(Bloomberg) — Fidelity Investments is going back to its roots.
In a series of print advertisements, the money manager is highlighting the track records of some of its top stock pickers.
One ad, featuring Joel Tillinghast, whose Fidelity Low-Priced Stock Fund has far outpaced rivals under his tenure, carries the headline: “25 years demonstrating the power of active management.”
Fidelity, which built its reputation on the performance of stock pickers like Peter Lynch, is speaking up for active management to counter the growing belief that index funds are a better choice.
In a recent Bloomberg Markets Global Poll of financial professionals, 42 percent of respondents recommended indexed products as the best option for retirement savings. Only 18 percent voted for actively managed funds.
“The cry for passive has gotten louder over the past five years,” Brian Hogan, president of Fidelity’s equity division, said in an interview at the firm’s Boston headquarters. “My sense is we are entering a period where active funds will do better.”
Investors poured more than $1 trillion into indexed equity vehicles, mutual funds and exchange-traded funds, in the five years ended March 31, according to data from Chicago-based Morningstar Inc. Funds run by stock pickers experienced $266 billion in redemptions over the same stretch.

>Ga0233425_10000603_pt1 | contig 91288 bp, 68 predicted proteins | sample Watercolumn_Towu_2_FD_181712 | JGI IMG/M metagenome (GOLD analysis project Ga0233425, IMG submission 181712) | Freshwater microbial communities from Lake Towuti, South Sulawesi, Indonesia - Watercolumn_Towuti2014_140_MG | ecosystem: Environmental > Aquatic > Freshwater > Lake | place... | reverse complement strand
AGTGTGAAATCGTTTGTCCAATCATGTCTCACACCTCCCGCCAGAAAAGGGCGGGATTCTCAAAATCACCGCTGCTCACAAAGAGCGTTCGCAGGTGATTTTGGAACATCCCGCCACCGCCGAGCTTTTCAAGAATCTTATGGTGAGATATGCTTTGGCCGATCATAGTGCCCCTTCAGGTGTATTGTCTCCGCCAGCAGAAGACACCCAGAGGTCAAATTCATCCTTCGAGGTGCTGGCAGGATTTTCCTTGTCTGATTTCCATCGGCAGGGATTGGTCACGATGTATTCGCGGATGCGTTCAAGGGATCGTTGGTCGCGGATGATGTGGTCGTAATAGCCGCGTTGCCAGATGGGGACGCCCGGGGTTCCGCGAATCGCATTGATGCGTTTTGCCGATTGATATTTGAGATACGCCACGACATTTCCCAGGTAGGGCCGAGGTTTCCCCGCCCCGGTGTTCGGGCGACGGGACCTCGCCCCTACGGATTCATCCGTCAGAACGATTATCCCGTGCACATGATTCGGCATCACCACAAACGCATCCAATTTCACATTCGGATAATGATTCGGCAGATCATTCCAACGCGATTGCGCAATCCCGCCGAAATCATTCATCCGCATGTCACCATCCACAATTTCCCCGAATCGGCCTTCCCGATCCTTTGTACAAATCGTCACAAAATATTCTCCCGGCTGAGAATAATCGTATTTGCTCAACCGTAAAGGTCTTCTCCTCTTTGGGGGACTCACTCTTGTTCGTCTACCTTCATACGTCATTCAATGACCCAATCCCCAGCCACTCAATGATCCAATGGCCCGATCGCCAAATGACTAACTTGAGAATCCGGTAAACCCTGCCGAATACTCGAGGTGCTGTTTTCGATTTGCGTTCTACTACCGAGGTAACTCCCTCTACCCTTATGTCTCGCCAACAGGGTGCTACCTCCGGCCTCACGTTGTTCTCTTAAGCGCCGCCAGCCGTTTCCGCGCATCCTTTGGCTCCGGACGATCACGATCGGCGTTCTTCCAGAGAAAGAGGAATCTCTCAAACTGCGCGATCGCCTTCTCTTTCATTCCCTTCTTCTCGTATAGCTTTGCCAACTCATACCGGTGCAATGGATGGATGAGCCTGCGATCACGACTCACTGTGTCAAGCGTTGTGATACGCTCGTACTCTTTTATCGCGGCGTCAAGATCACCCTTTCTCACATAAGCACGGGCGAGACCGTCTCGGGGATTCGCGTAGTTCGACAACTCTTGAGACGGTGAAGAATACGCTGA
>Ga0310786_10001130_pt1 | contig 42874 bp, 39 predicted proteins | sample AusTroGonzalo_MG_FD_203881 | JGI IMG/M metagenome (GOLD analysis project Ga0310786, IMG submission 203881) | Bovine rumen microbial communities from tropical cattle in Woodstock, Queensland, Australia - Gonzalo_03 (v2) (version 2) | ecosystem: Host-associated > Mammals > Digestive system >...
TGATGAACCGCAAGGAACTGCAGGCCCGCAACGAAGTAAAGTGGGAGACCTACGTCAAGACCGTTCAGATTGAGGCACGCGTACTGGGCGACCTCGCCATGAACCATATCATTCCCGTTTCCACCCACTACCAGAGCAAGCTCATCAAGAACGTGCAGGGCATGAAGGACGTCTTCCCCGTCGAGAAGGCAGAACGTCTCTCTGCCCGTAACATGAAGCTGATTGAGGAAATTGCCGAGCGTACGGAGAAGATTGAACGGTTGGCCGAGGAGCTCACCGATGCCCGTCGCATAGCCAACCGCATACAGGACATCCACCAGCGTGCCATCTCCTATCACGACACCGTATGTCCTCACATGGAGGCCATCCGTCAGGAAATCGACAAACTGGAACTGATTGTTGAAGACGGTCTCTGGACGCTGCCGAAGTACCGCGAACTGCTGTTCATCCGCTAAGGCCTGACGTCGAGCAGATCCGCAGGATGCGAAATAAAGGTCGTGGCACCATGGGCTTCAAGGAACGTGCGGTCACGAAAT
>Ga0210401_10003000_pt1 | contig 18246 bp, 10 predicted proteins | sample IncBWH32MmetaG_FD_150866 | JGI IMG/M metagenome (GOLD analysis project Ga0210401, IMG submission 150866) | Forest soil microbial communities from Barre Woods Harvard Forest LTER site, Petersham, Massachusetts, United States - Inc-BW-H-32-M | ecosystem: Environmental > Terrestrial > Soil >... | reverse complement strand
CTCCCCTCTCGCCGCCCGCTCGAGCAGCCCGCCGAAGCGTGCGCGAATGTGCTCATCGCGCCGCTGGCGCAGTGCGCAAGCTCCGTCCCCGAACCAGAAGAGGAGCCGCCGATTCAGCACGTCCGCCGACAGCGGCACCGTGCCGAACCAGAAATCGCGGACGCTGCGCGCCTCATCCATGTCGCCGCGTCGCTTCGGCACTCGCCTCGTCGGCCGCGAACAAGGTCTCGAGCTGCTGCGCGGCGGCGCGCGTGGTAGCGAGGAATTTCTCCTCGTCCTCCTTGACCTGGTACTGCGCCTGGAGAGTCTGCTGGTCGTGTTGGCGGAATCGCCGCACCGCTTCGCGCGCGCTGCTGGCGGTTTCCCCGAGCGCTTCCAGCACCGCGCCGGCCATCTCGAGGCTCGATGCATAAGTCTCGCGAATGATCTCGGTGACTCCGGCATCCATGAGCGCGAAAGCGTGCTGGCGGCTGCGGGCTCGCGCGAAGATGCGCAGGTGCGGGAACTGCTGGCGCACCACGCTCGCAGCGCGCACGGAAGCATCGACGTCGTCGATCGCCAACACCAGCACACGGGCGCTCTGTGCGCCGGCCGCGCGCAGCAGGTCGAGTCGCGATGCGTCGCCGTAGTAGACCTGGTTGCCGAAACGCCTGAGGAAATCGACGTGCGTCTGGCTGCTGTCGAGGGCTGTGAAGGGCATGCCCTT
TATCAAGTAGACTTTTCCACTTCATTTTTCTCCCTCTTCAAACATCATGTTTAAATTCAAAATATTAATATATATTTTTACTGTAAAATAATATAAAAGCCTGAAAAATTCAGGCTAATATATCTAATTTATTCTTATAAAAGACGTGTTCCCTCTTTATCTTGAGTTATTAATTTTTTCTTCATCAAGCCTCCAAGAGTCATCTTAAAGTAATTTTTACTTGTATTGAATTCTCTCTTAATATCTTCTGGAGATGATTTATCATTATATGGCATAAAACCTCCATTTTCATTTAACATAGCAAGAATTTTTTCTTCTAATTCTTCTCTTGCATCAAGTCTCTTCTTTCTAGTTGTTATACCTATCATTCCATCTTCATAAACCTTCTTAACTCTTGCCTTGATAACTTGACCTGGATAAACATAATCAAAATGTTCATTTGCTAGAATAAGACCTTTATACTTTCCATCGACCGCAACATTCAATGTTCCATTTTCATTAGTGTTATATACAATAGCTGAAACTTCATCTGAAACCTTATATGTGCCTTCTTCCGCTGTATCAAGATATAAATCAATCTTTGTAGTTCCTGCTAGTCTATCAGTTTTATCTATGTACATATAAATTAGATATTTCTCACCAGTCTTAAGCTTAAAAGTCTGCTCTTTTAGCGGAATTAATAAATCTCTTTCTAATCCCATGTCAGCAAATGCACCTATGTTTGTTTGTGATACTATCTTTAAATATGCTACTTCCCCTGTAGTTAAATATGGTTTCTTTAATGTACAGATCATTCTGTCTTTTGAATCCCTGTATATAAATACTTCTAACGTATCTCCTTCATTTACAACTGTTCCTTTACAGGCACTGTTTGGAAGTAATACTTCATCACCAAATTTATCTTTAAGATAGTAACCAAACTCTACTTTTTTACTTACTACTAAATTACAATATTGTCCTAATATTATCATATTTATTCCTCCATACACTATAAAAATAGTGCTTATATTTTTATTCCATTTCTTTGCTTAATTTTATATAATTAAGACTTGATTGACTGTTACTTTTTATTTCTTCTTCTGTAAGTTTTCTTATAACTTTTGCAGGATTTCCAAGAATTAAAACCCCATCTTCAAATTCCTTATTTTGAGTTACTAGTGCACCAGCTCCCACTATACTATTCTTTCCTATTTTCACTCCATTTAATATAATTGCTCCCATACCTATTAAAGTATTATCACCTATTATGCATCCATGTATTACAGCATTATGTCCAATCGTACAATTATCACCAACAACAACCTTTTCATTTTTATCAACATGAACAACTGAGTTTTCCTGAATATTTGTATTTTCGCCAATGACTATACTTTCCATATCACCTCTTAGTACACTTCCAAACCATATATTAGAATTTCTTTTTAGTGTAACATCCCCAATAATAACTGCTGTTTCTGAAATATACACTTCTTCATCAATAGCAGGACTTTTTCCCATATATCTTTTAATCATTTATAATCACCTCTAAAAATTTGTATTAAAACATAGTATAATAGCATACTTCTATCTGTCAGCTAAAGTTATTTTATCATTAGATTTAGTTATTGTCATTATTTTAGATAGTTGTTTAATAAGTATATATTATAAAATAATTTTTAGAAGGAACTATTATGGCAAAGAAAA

Performance explains some of the shift in sentiment. Among active funds that buy U.S. stocks, only 21 percent beat their benchmarks over five years, Morningstar data show. Fidelity has done better, with about 50 percent of its domestic stocks funds beating their targets.
Still, the firm, with almost $800 billion in active equity funds, has seen investors pull money from its stock picking funds in three of the last four years, according to Morningstar.
The most popular Fidelity fund over the past year: a Standard & Poor’s 500 Index fund, which attracted $7.3 billion in investor contributions.
The advertisement featuring Tillinghast has been running since December, when he marked his 25th anniversary as manager of the $46 billion Fidelity Low-Priced Stock Fund. In the 25 years ended March 31, he gained 14 percent a year compared with 8.5 percent for his benchmark, the Russell 2000 Index, according to data compiled by Bloomberg.